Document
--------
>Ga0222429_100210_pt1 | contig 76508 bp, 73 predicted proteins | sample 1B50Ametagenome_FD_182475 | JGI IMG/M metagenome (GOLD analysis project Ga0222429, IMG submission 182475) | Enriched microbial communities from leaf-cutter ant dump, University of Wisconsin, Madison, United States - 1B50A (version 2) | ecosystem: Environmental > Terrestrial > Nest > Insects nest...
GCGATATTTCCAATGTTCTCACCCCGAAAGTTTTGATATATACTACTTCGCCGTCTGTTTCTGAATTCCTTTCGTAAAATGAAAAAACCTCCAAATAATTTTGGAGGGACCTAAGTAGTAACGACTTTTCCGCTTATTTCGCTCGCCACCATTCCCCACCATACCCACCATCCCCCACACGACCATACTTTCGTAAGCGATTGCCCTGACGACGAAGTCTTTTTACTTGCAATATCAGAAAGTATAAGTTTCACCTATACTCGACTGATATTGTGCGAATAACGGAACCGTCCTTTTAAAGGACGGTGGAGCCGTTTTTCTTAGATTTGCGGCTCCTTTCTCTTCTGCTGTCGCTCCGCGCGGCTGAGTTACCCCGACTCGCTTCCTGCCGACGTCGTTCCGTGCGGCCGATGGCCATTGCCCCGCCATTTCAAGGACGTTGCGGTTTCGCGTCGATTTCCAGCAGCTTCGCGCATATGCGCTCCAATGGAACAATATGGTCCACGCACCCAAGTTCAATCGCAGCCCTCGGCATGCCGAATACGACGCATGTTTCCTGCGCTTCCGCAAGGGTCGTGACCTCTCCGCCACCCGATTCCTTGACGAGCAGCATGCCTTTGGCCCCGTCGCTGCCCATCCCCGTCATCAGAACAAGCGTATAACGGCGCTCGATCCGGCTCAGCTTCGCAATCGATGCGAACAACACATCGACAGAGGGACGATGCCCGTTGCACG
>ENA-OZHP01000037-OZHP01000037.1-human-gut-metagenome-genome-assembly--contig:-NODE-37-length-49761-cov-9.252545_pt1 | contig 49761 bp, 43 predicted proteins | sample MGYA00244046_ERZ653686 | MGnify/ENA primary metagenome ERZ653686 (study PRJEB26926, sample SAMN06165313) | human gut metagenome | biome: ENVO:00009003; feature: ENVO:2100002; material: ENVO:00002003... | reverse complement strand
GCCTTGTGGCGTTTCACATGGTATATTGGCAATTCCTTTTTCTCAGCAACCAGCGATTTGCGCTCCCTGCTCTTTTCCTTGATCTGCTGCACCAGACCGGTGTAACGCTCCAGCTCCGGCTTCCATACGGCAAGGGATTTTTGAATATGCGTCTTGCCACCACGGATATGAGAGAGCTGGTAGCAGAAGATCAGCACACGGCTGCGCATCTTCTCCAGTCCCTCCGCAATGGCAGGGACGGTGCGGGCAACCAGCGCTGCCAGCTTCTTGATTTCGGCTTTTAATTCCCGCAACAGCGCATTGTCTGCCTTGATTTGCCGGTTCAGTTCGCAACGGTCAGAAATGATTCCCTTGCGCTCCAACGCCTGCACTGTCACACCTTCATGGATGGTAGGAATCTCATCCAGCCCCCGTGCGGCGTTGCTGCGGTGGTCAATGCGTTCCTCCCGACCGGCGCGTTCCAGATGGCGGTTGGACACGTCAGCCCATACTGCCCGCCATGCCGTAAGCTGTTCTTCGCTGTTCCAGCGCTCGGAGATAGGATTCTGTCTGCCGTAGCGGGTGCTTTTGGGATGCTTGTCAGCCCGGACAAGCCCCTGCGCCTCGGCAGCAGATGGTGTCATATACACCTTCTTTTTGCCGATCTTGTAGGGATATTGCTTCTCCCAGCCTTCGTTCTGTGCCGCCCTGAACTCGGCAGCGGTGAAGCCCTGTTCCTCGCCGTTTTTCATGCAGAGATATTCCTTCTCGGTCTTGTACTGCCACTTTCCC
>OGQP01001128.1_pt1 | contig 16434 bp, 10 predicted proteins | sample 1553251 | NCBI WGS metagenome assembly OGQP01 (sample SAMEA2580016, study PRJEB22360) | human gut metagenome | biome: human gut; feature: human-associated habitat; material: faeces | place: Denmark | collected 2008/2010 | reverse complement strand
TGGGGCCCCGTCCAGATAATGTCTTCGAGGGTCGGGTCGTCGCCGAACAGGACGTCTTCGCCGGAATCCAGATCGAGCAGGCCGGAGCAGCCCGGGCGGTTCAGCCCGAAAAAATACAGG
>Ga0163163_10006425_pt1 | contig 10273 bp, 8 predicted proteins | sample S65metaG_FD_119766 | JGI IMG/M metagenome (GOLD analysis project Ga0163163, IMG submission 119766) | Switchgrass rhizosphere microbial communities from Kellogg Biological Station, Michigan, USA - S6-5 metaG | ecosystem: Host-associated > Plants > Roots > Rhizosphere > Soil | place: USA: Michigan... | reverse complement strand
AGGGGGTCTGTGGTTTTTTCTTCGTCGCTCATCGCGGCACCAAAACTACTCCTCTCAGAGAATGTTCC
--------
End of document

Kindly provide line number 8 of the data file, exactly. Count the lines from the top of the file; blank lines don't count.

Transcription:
AGGGGGTCTGTGGTTTTTTCTTCGTCGCTCATCGCGGCACCAAAACTACTCCTCTCAGAGAATGTTCC